}

Lewis Del Mar Sold Out at The Sinclair

Music Reviews :: 05.12.17

Anna Wise and Lewis Del Mar

By Tim Jordan
Photos by Punkster Photography

Lewis Del Mar, a New York based experimental pop duo from New York city filled the Sinclair on Thursday night-the second stop on their first ever national tour. The group’s members, Max Harwood and Danny Miller met as children and have been playing music together since they were little. But Lewis Del Mar is a relatively new project that started in 2015 with their single, “Loud(y).” The hit blew up, much to their surprise, and found its way to the number-one spot on a popular music blog, Hype Machine. Following their breakthrough success, Harwood and Miller released a four song EP in January of 2016, and soon after were signed by Columbia Records. Under their new label, Lewis Del Mar released their first self-titled album on October 7th 2016.

Opening for Lewis Del Mar, was Grammy-award winning solo vocalist, Anna Wise. She appeared in a loud red dress and looped her own angelic voice over itself in layers. Her voice folded and blended as she mixed it live over percussion samples. She sang about misogyny, identity, love, and the female experience, making sure to personalize her show by stepping into the crowd and sharing anecdotes.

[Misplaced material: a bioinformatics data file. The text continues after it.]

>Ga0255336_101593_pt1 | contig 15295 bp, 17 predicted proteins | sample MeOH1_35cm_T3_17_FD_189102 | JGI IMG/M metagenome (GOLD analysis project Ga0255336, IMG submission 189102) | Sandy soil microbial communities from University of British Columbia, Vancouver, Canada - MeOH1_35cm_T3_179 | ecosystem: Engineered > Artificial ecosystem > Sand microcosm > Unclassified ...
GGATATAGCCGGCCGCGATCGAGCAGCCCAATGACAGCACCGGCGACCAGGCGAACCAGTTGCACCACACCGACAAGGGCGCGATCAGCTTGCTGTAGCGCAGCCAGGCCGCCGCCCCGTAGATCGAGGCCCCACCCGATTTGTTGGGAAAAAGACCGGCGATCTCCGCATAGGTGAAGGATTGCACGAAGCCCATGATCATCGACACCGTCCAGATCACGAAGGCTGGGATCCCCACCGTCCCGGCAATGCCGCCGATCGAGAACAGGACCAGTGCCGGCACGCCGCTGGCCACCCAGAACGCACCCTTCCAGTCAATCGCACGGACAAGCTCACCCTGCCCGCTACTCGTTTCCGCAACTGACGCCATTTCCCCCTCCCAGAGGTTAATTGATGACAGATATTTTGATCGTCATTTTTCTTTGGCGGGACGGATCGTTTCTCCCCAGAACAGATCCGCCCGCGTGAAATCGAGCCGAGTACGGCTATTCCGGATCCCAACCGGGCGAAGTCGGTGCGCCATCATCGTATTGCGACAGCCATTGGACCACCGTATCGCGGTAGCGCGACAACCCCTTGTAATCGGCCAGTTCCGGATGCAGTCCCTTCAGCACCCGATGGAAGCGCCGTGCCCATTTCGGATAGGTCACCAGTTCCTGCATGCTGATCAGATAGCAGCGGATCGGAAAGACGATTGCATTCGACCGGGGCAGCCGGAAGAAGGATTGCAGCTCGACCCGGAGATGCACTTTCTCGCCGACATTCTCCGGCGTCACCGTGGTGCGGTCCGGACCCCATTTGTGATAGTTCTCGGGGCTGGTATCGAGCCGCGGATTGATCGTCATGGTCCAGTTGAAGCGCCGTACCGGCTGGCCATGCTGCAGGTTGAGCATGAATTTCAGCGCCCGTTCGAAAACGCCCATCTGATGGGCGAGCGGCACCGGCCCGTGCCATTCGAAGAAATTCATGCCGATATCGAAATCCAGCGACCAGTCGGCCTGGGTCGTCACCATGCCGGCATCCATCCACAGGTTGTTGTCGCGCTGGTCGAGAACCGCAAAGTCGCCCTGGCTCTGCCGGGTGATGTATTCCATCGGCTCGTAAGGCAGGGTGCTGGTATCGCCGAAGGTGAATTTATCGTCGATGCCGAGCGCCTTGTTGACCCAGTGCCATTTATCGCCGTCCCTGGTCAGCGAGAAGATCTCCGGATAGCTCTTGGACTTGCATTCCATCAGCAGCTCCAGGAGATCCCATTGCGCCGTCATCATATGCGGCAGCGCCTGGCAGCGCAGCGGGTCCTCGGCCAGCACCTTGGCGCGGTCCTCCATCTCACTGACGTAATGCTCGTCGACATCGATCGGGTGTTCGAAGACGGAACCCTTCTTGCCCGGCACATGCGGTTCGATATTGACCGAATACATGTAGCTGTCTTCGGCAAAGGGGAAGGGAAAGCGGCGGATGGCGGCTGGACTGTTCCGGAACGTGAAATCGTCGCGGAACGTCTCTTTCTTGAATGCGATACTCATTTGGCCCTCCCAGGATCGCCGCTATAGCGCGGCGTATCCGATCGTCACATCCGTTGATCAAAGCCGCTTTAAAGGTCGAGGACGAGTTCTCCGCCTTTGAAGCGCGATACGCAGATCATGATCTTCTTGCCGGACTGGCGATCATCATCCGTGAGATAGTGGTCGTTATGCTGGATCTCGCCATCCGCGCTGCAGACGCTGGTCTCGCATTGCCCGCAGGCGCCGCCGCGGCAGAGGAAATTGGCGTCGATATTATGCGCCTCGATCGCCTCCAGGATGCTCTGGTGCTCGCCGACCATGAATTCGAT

Anna Wise

Lewis Del Mar came on stage around 10:30 accompanied by a keyboardist, a bassist, and a backup guitarist. Lead singer and guitarist, Danny Miller assured the night’s attendees that he and Harwood had never played for a bigger crowd. But their lack of performance experience was not apparent. Harwood’s unique drum patterns and Miller’s high energy singing kept the concert-goers engaged and hands in the air.

Because their oeuvre is still so small, a devoted audience sang along to almost every song. And their performance, like Wise’s, was intentionally personal. At one point Miller took about ten minutes to talk about his own mixed race, immigration issues in the US, and an ideology of tolerance. He told stories between songs and explained “who the f–k is Lewis Del Mar?” The story is that both Miller and Harwood’s grandfathers were immigrants named Lewis. And of course, “Del Mar” simply means “of the sea.”


Their final song was their 2015 single, “Loud(y)” which features a hook that seems to have snagged somewhere deep in my brain. It starts with a robotic Radiohead-esque heavy drum pattern and then the memorable verse-opener is delivered with assertive indifference: “Can you please sit the f–k down?”     

This track was what blew Lewis Del Mar up in 2015, and it was the perfect way to end their Boston show and begin their first national tour.

CONNECT WITH WERS